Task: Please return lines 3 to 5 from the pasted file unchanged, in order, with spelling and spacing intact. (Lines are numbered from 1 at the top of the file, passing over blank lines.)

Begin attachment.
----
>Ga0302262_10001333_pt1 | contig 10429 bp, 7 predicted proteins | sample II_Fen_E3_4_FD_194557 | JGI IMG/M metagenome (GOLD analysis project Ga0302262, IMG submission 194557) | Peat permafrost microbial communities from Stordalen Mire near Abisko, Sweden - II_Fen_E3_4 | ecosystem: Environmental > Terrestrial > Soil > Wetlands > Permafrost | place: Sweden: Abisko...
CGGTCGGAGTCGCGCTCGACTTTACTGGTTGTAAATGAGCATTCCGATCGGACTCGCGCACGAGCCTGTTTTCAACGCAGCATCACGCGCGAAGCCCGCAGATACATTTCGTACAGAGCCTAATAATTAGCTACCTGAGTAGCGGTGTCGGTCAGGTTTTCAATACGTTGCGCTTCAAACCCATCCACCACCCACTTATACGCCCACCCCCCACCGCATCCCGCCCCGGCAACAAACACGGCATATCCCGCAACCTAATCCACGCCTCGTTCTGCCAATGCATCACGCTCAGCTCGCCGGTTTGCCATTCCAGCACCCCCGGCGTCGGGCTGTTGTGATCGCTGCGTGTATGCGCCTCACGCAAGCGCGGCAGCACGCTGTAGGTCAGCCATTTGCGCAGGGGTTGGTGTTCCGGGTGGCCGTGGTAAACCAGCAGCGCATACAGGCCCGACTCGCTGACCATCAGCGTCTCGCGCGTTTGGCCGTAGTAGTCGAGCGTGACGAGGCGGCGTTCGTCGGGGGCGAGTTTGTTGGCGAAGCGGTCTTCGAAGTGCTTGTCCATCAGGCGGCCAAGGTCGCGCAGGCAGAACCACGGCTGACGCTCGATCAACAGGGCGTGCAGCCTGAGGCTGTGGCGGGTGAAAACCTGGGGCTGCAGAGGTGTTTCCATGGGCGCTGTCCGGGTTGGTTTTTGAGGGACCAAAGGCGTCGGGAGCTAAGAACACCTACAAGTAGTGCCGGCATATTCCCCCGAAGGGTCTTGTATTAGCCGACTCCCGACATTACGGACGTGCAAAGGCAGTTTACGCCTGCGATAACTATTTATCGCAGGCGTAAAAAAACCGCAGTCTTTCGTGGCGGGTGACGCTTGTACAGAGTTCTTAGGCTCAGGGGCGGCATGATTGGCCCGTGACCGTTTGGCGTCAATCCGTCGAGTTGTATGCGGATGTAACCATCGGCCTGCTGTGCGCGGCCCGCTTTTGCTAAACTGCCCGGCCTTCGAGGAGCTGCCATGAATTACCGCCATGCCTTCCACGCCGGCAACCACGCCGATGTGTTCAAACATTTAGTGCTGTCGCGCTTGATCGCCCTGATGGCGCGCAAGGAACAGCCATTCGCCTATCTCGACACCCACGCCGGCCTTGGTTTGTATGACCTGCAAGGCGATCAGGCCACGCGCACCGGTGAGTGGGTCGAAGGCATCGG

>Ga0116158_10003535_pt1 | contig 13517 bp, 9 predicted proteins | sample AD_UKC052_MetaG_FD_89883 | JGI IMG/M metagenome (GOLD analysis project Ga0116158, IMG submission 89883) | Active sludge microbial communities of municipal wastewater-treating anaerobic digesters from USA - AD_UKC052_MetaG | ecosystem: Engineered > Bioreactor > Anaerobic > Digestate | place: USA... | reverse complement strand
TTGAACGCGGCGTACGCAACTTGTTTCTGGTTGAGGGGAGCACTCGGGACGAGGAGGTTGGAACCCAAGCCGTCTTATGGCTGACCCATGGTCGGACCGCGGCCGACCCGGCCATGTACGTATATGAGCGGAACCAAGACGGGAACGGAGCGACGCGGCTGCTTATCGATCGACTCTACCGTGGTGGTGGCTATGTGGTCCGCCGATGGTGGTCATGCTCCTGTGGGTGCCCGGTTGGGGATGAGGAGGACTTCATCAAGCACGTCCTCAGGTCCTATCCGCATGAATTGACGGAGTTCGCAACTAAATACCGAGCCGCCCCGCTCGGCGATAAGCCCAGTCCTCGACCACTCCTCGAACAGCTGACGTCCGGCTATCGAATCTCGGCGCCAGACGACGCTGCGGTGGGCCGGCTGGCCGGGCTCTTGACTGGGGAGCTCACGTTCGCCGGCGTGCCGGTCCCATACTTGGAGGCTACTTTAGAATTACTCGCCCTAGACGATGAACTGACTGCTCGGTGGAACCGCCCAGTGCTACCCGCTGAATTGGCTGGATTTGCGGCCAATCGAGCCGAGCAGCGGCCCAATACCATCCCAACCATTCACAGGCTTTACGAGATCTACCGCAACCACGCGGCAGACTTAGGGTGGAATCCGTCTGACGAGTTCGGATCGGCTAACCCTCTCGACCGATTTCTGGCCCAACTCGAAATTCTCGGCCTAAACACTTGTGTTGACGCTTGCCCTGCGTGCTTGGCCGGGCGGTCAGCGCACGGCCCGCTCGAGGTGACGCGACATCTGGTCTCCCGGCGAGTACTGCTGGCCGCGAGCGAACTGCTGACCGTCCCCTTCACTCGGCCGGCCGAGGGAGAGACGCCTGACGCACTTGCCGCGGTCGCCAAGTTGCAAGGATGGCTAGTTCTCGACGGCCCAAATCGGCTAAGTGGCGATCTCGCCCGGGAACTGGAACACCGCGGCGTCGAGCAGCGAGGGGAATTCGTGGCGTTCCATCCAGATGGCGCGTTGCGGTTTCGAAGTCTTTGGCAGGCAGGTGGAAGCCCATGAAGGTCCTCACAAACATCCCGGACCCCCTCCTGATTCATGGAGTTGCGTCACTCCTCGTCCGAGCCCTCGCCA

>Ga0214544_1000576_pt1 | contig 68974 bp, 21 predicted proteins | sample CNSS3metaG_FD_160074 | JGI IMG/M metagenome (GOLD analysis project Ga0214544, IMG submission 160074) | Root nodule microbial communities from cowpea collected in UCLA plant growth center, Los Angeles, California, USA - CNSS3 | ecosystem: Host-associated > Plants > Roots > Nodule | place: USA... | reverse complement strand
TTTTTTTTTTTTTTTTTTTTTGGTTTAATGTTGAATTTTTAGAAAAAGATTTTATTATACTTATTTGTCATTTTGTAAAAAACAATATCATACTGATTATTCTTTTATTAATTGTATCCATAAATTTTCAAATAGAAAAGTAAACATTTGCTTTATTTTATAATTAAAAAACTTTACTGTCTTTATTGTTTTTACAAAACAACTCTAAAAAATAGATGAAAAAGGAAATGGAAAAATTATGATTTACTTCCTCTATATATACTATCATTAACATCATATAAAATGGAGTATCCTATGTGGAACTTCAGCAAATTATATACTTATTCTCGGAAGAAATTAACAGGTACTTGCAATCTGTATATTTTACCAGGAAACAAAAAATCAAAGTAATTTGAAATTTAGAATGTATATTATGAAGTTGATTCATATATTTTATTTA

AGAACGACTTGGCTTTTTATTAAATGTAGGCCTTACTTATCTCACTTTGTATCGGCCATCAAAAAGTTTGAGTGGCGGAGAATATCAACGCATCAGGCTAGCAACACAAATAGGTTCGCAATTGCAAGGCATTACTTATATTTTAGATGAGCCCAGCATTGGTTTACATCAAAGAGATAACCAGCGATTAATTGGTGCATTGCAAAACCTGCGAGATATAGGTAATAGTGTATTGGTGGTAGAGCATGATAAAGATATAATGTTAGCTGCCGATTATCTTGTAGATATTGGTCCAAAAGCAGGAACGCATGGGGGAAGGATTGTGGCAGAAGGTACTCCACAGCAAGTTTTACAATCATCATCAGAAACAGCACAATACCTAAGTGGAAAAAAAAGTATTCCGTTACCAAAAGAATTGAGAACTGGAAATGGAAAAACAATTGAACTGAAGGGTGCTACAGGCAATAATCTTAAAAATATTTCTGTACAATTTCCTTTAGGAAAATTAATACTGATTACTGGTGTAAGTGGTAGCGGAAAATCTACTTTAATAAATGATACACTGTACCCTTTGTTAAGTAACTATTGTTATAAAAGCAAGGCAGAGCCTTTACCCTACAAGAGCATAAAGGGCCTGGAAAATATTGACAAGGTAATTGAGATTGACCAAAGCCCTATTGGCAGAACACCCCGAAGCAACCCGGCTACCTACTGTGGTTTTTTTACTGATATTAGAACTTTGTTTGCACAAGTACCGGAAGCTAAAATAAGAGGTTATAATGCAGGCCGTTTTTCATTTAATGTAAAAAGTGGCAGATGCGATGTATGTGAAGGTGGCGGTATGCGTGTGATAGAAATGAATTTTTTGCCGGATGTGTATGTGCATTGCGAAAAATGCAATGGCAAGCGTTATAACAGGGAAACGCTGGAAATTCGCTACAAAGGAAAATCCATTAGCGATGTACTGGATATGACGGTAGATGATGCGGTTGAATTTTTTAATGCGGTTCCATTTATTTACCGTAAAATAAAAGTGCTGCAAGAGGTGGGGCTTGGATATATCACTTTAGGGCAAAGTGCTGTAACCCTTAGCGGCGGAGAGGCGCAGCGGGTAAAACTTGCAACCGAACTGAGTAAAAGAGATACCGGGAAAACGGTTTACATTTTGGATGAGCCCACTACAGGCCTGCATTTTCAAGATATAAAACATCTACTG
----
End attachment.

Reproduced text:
>Ga0116158_10003535_pt1 | contig 13517 bp, 9 predicted proteins | sample AD_UKC052_MetaG_FD_89883 | JGI IMG/M metagenome (GOLD analysis project Ga0116158, IMG submission 89883) | Active sludge microbial communities of municipal wastewater-treating anaerobic digesters from USA - AD_UKC052_MetaG | ecosystem: Engineered > Bioreactor > Anaerobic > Digestate | place: USA... | reverse complement strand
TTGAACGCGGCGTACGCAACTTGTTTCTGGTTGAGGGGAGCACTCGGGACGAGGAGGTTGGAACCCAAGCCGTCTTATGGCTGACCCATGGTCGGACCGCGGCCGACCCGGCCATGTACGTATATGAGCGGAACCAAGACGGGAACGGAGCGACGCGGCTGCTTATCGATCGACTCTACCGTGGTGGTGGCTATGTGGTCCGCCGATGGTGGTCATGCTCCTGTGGGTGCCCGGTTGGGGATGAGGAGGACTTCATCAAGCACGTCCTCAGGTCCTATCCGCATGAATTGACGGAGTTCGCAACTAAATACCGAGCCGCCCCGCTCGGCGATAAGCCCAGTCCTCGACCACTCCTCGAACAGCTGACGTCCGGCTATCGAATCTCGGCGCCAGACGACGCTGCGGTGGGCCGGCTGGCCGGGCTCTTGACTGGGGAGCTCACGTTCGCCGGCGTGCCGGTCCCATACTTGGAGGCTACTTTAGAATTACTCGCCCTAGACGATGAACTGACTGCTCGGTGGAACCGCCCAGTGCTACCCGCTGAATTGGCTGGATTTGCGGCCAATCGAGCCGAGCAGCGGCCCAATACCATCCCAACCATTCACAGGCTTTACGAGATCTACCGCAACCACGCGGCAGACTTAGGGTGGAATCCGTCTGACGAGTTCGGATCGGCTAACCCTCTCGACCGATTTCTGGCCCAACTCGAAATTCTCGGCCTAAACACTTGTGTTGACGCTTGCCCTGCGTGCTTGGCCGGGCGGTCAGCGCACGGCCCGCTCGAGGTGACGCGACATCTGGTCTCCCGGCGAGTACTGCTGGCCGCGAGCGAACTGCTGACCGTCCCCTTCACTCGGCCGGCCGAGGGAGAGACGCCTGACGCACTTGCCGCGGTCGCCAAGTTGCAAGGATGGCTAGTTCTCGACGGCCCAAATCGGCTAAGTGGCGATCTCGCCCGGGAACTGGAACACCGCGGCGTCGAGCAGCGAGGGGAATTCGTGGCGTTCCATCCAGATGGCGCGTTGCGGTTTCGAAGTCTTTGGCAGGCAGGTGGAAGCCCATGAAGGTCCTCACAAACATCCCGGACCCCCTCCTGATTCATGGAGTTGCGTCACTCCTCGTCCGAGCCCTCGCCA

>Ga0214544_1000576_pt1 | contig 68974 bp, 21 predicted proteins | sample CNSS3metaG_FD_160074 | JGI IMG/M metagenome (GOLD analysis project Ga0214544, IMG submission 160074) | Root nodule microbial communities from cowpea collected in UCLA plant growth center, Los Angeles, California, USA - CNSS3 | ecosystem: Host-associated > Plants > Roots > Nodule | place: USA... | reverse complement strand